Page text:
Sunday, October 22, 2006

There is a relationship between memory and freedom

I used to tell people that I wouldn't read art theory, that literary theory and literary thinkers were always light-years ahead of people still fumbling around with this crap they call "concepts," and "conceptualism." I am not sure I feel much different about it now.

I've had OE (a literary blog) on my aggregator list for a long time cause they publish some relatively obscure Polish writers and such. Fun but not always relevant, really, to what I like to think about. There are probably too many writers' blogs to keep on top of, but I like to touch base with a few from time to time.

Jean Mackin's Essay about "What Fiction Asks Us To Remember" is just the sort of actual thinking that I try to encourage artists around me to do. It would probably get you laughed out of Yale's MFA program, but it is a lot more relevent to me than anything that has passed for thinking coming out of those lofty places.

"Perhaps historical fiction keeps our memories malleable by constantly recreating and adding to those memories; perhaps there is a connection between fiction, memory and freedom." Perhaps painting keeps our memories malleable. Perhaps there is a connection between painting and freedom... and memory?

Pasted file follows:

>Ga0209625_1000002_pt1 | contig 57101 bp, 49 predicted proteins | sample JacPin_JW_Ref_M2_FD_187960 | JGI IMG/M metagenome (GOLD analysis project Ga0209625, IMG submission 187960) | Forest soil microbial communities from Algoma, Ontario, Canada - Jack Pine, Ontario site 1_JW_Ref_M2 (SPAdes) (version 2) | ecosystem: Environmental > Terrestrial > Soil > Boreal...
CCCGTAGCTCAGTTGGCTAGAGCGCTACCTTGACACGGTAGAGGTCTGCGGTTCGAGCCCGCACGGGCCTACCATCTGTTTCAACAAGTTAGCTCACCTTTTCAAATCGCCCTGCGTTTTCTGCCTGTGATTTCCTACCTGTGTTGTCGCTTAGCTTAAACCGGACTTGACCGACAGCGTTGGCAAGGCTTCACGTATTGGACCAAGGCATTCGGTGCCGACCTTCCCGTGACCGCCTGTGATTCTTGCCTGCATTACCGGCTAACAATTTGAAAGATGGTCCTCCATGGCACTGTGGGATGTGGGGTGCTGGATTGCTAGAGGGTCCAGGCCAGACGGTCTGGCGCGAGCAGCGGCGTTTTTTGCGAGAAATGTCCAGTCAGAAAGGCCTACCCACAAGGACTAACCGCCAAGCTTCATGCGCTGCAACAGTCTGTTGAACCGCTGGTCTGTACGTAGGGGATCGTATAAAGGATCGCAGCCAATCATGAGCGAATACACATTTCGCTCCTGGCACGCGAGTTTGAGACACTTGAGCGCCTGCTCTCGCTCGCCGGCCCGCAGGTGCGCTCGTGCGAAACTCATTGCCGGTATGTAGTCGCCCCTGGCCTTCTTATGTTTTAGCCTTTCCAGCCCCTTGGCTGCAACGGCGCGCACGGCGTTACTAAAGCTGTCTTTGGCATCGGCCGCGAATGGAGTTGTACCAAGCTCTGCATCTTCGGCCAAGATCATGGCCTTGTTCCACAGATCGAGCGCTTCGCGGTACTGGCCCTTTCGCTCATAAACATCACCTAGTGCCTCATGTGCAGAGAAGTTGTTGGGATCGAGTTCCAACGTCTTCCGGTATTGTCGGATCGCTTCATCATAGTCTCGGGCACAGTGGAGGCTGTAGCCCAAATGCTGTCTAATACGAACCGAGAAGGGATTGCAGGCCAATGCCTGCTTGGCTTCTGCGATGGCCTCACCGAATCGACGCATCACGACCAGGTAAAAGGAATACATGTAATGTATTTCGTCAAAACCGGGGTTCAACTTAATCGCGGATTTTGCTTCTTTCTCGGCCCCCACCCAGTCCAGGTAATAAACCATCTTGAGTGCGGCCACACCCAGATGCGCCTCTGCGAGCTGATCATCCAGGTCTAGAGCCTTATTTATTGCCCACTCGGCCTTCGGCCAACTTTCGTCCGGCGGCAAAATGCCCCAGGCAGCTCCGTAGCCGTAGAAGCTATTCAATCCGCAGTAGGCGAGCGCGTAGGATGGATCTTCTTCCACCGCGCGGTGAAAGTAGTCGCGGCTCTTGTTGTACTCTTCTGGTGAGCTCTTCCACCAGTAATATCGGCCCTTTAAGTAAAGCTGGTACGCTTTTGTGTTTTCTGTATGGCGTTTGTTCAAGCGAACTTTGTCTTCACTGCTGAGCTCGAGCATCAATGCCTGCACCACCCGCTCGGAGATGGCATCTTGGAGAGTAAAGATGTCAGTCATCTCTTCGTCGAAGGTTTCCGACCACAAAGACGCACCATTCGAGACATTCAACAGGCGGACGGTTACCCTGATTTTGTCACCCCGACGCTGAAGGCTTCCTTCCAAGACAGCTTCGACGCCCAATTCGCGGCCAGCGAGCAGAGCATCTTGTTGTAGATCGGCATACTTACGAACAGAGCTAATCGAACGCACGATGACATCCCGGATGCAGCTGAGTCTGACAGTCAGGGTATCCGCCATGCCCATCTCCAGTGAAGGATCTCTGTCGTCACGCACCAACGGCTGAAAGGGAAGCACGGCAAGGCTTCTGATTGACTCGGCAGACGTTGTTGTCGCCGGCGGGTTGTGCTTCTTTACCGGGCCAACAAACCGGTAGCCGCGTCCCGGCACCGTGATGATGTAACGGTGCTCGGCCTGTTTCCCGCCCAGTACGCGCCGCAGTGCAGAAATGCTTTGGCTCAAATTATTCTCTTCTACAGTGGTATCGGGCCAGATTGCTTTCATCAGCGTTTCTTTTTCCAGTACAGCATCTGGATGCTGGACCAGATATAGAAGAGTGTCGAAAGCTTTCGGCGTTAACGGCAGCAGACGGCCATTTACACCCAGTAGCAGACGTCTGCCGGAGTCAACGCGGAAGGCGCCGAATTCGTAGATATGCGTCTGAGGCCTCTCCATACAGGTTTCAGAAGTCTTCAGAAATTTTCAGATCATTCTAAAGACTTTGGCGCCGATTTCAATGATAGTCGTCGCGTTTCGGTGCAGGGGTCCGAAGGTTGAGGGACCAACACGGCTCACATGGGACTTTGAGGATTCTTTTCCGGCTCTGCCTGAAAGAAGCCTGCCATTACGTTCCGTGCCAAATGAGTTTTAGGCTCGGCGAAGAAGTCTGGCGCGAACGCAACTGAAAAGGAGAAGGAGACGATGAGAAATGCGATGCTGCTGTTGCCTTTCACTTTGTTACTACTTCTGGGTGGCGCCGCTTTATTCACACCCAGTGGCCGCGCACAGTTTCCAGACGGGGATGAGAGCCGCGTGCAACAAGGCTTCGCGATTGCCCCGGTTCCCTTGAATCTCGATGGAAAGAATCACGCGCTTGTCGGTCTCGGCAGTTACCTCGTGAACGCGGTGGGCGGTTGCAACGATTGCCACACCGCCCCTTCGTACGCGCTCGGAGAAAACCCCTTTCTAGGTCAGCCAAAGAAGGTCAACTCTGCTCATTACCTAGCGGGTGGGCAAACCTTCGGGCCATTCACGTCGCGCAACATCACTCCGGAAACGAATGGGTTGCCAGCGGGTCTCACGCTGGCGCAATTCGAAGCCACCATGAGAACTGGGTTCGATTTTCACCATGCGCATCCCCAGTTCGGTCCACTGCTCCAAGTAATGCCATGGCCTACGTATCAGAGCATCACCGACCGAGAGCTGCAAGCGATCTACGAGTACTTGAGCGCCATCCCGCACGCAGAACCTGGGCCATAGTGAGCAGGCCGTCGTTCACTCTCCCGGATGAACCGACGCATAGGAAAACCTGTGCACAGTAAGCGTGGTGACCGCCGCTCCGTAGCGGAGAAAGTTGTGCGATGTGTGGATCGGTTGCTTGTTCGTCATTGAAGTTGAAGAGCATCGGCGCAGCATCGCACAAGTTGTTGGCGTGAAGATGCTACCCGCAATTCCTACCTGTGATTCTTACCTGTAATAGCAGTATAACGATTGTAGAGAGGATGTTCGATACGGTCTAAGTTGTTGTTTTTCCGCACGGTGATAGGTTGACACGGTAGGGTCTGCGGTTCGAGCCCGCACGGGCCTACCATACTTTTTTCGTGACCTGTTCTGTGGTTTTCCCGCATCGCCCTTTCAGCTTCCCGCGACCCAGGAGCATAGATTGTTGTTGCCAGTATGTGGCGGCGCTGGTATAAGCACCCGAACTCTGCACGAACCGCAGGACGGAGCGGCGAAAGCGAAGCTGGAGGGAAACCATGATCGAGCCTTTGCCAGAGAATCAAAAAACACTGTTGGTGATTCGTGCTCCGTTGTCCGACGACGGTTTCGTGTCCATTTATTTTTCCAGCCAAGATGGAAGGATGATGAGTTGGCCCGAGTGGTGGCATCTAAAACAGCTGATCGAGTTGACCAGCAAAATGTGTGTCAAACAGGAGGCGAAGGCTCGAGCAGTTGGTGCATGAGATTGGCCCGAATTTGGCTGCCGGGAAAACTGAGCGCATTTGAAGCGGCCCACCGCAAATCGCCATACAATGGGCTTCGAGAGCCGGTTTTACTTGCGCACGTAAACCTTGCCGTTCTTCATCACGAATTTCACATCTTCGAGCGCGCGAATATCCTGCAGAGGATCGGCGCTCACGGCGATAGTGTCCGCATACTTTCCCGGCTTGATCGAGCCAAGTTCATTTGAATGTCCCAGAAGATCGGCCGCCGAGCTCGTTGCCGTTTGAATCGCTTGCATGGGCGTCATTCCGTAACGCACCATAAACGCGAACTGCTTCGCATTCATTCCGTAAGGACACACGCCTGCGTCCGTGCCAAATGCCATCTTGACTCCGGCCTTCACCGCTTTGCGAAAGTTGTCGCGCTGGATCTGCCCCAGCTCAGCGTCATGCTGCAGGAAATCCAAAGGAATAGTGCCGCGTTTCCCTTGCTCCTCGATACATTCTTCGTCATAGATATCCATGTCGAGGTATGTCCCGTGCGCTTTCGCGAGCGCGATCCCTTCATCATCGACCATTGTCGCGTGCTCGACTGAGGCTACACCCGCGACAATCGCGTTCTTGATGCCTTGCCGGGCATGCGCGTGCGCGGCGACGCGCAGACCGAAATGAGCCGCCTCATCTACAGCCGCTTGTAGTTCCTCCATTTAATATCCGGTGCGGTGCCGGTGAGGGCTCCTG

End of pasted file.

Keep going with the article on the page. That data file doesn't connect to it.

[...] who’s to say that an artificial memory is less meaningful than mundane ones? De La Mettrie argues that memories become encoded in neurons and have physical properties, so why can’t the memories acquired in a reading of fiction matter as much as the memory of today’s first cup of coffee and who poured it for you? Read, and remember. Is it possible to also understand something from what is given us by the memories in fiction?
I'd say yes. And it is a lot more interesting a question than I hear being posed by "concepts." Honestly, whatever that even is nowadays, I have so long ago lost interest, but it is nice to ponder that painting today deals in real truth. In possible valid truths that are otherwise un-reachable, painting is reaching for possibilities. Without going too rabid on conceptualism, I think that the thinking being done in those kinds of conversations is simply not doing that. I think at times I get perceived as being some sort of history fanatic. Maybe that is not far from the truth, but I am not sure what else to call the subject matter of what we are and where we came from and who are we today, but history. And history, as a literary art, has an advantage that art-making, art practice, art thinking maybe doesn't anymore. We used to be able to say that history was based in "fact," and that those writing history had a tremendous power. I wonder if we've ceded that power. Certainly in Fine Arts, that power is long gone.

Image is R Szeto, Jumping Rope in Winter, 1999. Oil on canvas, 58.25 x 73 in. Hosted at

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